Wikipedia and “Tiny Minorities”

On July 20, 2010, in philosophy, by Jonathan Whitcomb

Of course undue attention to the opinion of “tiny minorities” may be inappropriate in the biography of a living person (BLP), in an encyclopedia or similar publication; but with a giant like Wikipedia, there is an unspoken policy that resembles this: The virtual policy of “popular opinion rules.” This unofficial policy comes unavoidably from the nature of Wikipedia: an open platform for writing and editing.

I would not change Wikipedia; I would encourage knowledge and understanding of popular opinions in Western culture. Wikipedia makes many research projects much easier, but we need to remember that it comes mostly from writings of those who comply, at least to some extent, to popular models; concepts not based on standard axioms of developed nations are not portrayed in a positive light, in general, if they are portrayed at all.

So what do I suggest about Wikipedia? Use it when popular Western ideas are not a problem; do not use it to research something unorthodox at its roots. Of course, I am thinking about modern living pterosaurs. In particular, consider those Americans who have investigated eyewitness reports that suggest extant pterosaurs. Wikipedia has a somewhat informative page on the ropen; it includes informative reference URL’s as well (mostly quite positive towards researchers and investigators).

But the Wikipedia page itself tells us little about the investigators; it mentions names: “Carl Baugh, Paul Nation, Jonathan Whitcomb, David Woetzel, and Garth Guessman,” mentioning that they are American creationists who seek to “discredit mainstream scientific views on the age of the Earth.” As of July 19, 2010, almost nothing else is said about them, although Baugh has his own Wikipedia page (very negative about him, by standard BLP policies). So let’s now consider those three investigators who do not have their own pages on Wikipedia (Nation, Whitcomb, Woetzel, and Guessman), using CreationWiki:

Paul Nation

As a living-pterosaur investigator, Paul Nation, of Granbury, Texas, conducted brief expeditions in Papua New Guinea in 1994 (with Carl Baugh), 2002, 2006, and early 2007 (Nation became involved in living-pterosaur expeditions because of his professional experience handling large ratites–flightless birds like ostriches–and their eggs). The earlier two expeditions were searching for the ropen of Umboi Island; the latter two, for the indava of the mainland interior.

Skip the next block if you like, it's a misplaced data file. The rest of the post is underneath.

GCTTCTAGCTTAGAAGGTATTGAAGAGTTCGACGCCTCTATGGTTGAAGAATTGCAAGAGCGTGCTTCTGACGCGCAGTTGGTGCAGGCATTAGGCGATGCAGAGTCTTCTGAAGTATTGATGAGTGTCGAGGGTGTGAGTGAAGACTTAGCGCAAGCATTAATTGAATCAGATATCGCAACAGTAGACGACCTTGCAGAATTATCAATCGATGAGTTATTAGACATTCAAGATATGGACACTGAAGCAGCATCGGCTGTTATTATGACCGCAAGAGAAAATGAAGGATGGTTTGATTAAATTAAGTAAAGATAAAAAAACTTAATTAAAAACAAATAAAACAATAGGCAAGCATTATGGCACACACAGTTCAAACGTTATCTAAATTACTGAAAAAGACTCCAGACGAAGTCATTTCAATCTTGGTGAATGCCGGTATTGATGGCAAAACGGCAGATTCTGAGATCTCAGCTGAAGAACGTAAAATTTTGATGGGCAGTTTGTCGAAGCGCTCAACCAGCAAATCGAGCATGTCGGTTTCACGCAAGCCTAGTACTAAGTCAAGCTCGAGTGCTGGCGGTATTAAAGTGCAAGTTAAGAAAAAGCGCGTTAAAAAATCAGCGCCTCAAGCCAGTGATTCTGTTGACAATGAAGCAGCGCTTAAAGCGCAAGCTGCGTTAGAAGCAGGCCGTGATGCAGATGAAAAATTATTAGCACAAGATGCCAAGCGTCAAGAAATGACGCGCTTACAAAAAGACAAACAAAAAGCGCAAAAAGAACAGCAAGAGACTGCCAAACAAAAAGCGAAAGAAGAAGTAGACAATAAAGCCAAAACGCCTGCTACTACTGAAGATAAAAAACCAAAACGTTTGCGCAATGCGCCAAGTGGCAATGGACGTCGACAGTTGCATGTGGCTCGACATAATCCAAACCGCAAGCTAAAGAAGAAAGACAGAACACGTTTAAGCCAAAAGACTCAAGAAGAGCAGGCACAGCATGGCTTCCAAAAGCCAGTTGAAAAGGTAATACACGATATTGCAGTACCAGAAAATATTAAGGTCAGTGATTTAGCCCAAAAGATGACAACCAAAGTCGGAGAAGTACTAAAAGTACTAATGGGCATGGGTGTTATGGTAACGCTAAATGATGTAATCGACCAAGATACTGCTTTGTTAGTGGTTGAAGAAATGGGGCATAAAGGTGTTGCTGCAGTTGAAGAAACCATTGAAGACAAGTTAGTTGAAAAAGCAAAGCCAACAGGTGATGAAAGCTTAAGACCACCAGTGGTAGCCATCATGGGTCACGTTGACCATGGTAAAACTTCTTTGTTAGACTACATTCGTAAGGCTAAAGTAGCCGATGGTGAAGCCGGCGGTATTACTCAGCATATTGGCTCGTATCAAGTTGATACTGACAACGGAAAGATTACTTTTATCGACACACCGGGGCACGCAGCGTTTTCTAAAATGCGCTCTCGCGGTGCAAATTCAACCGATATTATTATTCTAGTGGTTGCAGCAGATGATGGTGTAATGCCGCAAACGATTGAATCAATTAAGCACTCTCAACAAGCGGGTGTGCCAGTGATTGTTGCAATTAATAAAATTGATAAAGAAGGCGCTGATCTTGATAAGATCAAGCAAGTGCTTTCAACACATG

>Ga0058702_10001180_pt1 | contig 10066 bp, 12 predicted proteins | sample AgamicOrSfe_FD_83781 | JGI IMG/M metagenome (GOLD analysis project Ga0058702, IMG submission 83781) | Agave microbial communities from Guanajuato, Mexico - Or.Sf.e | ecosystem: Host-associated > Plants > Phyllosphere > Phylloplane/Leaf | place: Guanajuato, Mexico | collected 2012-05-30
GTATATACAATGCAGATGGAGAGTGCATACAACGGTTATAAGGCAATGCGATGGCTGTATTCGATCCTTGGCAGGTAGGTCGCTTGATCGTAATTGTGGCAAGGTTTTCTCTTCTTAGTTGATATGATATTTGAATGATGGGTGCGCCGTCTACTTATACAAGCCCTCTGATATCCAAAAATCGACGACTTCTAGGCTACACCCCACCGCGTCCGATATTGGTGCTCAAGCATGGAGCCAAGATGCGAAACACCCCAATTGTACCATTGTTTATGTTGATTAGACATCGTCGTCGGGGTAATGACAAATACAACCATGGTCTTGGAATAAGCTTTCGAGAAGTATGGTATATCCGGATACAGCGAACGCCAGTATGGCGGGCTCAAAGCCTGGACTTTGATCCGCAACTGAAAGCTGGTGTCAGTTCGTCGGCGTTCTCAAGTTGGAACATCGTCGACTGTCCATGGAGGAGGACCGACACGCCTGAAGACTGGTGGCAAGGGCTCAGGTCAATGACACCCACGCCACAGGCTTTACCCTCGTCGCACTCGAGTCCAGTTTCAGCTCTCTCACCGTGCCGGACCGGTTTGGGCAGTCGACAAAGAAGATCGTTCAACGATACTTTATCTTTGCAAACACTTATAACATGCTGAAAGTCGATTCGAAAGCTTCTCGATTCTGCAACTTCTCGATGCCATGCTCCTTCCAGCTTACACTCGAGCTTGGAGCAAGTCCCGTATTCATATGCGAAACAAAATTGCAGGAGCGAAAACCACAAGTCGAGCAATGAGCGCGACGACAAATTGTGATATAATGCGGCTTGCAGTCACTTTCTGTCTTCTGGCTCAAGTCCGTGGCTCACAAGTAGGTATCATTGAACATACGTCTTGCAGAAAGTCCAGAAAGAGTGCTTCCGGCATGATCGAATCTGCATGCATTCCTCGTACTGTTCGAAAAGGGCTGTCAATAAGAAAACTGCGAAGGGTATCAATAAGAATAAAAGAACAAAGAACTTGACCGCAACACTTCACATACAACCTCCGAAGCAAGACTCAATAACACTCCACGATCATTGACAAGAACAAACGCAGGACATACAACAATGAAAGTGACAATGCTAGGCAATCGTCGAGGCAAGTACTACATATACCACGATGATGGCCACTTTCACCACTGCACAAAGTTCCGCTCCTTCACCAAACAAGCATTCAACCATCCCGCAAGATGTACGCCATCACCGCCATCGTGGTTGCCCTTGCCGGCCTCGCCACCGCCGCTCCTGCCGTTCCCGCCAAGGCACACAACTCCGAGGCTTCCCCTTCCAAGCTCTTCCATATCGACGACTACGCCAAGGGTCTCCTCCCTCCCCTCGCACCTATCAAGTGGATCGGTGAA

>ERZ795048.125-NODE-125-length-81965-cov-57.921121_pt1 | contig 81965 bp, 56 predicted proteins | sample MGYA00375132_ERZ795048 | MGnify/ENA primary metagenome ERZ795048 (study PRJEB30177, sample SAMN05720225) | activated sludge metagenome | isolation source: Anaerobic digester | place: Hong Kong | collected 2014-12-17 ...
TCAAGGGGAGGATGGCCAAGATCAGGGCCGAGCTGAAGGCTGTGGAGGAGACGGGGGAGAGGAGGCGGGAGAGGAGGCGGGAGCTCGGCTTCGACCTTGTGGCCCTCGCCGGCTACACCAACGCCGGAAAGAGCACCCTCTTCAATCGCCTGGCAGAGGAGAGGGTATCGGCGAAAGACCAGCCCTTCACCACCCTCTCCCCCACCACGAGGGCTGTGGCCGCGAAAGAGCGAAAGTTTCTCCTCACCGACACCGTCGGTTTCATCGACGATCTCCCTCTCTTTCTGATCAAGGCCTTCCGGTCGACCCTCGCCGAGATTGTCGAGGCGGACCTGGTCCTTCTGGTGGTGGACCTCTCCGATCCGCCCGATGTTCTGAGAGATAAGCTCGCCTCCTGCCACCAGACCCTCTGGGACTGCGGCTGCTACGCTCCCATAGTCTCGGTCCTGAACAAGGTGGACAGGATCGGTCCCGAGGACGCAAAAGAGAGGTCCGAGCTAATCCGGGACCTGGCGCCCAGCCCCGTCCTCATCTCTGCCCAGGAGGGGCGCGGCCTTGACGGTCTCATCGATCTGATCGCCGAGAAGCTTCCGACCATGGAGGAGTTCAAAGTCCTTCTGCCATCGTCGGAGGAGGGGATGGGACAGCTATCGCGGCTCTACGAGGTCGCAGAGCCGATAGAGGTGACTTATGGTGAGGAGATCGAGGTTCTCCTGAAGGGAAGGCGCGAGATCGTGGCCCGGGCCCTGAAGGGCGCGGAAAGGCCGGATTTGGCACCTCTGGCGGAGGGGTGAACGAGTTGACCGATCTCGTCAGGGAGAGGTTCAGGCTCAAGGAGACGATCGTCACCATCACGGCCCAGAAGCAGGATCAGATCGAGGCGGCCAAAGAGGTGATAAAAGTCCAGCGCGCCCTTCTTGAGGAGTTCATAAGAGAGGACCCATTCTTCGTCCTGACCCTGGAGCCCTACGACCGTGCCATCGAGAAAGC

Jonathan Whitcomb

While viewing an expedition video by Paul Nation, he noticed a high level of credibility in the testimonies of eyewitnesses of what is called the ropen of Umboi Island, Papua New Guinea. He then became involved in living-pterosaur investigations, exploring part of Umboi Island in 2004. Although he failed to see any ropen, he interviewed native eyewitnesses. In 2006, Whitcomb wrote the book Searching for Ropens. In it he criticizes the standard model of universal and ancient pterosaur extinction and criticizes the General Theory of Evolution.

David Woetzel

David Woetzel, a New Hampshire businessman, is an active cryptozoology explorer, having searched for the Mokele Mbembe in Africa and the ropen in Papua New Guinea. His 2004 expedition to Umboi Island, with Garth Guessman and Jacob Kepas, resulted in detailed interviews with villagers. In addition, Woetzel himself saw what investigators believe was a bioluminescent ropen (a living pterosaur) one night as the distant glowing form flew behind a mountain. Like Whitcomb, Woetzel has written a scientific paper about living pterosaurs (both articles being published in the peer-reviewed Creation Research Society Quarterly).

Garth Guessman

Garth Guessman, of Southern California, explored (with David Woetzel and Jacob Kepas) Umboi Island, Papua New Guinea in 2004, searching for ropens. This resulted in one brief and distant sighting by Woetzel and in many formally conducted interviews with native eyewitnesses.

Guessman’s knowledge of Rhamphorhynchoid pterosaur fossils allowed him to notice an important clue about the ropen‘s classification. The two explorers learned that the native traditions describe the ropen‘s tail as being stiff, never moving except near where it connects to the body. Guessman recognized that this relates to the stiffening extension rods of Rhamphorhynchoid vertebrae: all but a few vertebrae are locked into stiffness; the few that are flexible are near where the pterosaur’s tail connects to the body.

Strange Flying Creatures — Lack of fairness from critics

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2 Responses to “Wikipedia and “Tiny Minorities””

  1. […] often have I encountered the objections of critics who would dismiss the work of creationist living-pterosaur investigators because of assumed bias! The critics assume that belief in the Bible […]

  2. […] challenge to our investigations is the “tiny minority” position of Wikipedia. This makes any very unusual research or investigation almost […]